PropertiesOfGasesLectureNotes

PropertiesOfGasesLectureNotes - 1 Properties of Gases Dr...

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1 Properties of Gases Dr Claire Vallance First year, Hilary term Suggested Reading Physical Chemistry , P. W. Atkins Foundations of Physics for Chemists , G. Ritchie and D. Sivia Physical Chemistry , W. J. Moore University Physics , H. Benson Course synopsis 1. Introduction - phases of matter 2. Characteristics of the gas phase Examples Gases and vapours 3. Measureable properties of gases Pressure Measurement of pressure Temperature Thermal equilibrium and temperature measurements 4. Experimental observations – the gas laws The relationship between pressure and volume The effect of temperature on pressure and volume The effect of the amount of gas Equation of state for an ideal gas 5. Ideal gases and real gases The ideal gas model The compression factor Equations of state for real gases 6. The kinetic theory of gases 7. Collisions with the container walls – determining pressure from molecular speeds 8. The Maxwell Boltzmann distribution revisited Mean speed, most probable speed and rms speed of the particles in a gas 9. Collisions (i) Collisions with the container walls (ii) Collisions with other molecules Mean free path Effusion and gas leaks Molecular beams 10. Transport properties of gases Flux Diffusion Thermal conductivity Viscosity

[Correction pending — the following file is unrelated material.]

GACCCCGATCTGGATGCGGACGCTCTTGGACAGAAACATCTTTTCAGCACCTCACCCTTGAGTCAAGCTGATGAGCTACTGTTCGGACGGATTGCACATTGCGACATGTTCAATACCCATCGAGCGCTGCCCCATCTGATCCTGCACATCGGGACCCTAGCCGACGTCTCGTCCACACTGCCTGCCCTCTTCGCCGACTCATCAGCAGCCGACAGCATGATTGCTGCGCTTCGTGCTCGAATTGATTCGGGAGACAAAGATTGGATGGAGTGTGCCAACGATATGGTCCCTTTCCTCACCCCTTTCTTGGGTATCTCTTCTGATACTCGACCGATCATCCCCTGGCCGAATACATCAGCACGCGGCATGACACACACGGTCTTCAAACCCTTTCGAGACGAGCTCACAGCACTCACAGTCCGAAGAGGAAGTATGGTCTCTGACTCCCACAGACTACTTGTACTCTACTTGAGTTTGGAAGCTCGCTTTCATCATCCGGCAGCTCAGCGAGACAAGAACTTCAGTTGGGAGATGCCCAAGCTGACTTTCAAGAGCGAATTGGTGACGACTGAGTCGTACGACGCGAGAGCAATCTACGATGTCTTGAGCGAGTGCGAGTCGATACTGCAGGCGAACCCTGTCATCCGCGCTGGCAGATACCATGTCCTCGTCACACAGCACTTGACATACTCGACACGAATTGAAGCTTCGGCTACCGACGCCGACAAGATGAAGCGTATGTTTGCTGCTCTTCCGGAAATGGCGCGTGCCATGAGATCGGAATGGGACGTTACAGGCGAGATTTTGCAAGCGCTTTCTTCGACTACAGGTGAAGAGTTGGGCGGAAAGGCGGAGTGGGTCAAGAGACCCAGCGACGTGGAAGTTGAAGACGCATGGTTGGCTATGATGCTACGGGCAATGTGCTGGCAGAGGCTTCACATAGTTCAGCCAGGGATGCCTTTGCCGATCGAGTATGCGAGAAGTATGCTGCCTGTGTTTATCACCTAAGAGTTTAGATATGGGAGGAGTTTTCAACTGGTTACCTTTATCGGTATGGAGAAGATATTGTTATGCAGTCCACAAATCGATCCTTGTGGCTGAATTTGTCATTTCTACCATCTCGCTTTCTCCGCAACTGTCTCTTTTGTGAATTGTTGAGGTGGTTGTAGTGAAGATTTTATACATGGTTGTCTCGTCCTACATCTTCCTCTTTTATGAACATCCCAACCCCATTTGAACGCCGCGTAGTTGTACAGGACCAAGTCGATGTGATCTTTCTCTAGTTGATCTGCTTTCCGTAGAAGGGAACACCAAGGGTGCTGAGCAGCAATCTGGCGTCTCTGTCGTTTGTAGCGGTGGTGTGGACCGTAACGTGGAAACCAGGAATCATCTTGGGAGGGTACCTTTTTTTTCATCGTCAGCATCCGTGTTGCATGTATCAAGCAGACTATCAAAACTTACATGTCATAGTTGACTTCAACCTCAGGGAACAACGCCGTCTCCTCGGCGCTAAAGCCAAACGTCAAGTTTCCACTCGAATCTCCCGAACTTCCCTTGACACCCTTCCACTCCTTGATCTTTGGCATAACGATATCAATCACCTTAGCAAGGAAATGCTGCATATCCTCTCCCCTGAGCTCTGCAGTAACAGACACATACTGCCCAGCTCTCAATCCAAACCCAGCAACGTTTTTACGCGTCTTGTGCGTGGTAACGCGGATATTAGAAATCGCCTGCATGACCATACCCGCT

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2 1. Introduction - phases of matter There are four major phases of matter: solids, liquids, gases and plasmas. Starting from a solid at a temperature below its melting point, we can move through these phases by increasing the temperature. First, we overcome the bonds or intermolecular forces locking the atoms into the solid structure, and the solid melts. At higher temperatures we overcome virtually all of the intermolecular forces and the liquid vapourises to form a gas (depending on the ambient pressure and on the phase diagram of the substance, it is sometimes possible to go directly from the solid to the gas phase in a process known as sublimation). If we increase the temperature to extremely high levels, there is enough energy t:o ionise the substance and we form a plasma. This course is concerned solely with the properties and behaviour of gases. As we shall see, the fact that interactions between gas phase particles are only very weak allows us to use relatively simple models to gain virtually a complete understanding of the gas phase. 2. Characteristics of the gas phase The gas phase of a substance has the following properties: 1. A gas is a collection of particles in constant, rapid, random motion (sometimes referred to as ‘Brownian’ motion). The particles in a gas are constantly undergoing collisions with each other and with the walls of the container, which change their direction hence the ‘random’. If we followed the trajectory of a single particle within a gas, it might look something like the figure on the right. 2.
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This note was uploaded on 05/09/2010 for the course CHE 3051 taught by Professor Sitimachmud during the Spring '08 term at National Central University.

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PropertiesOfGasesLectureNotes - 1 Properties of Gases Dr...

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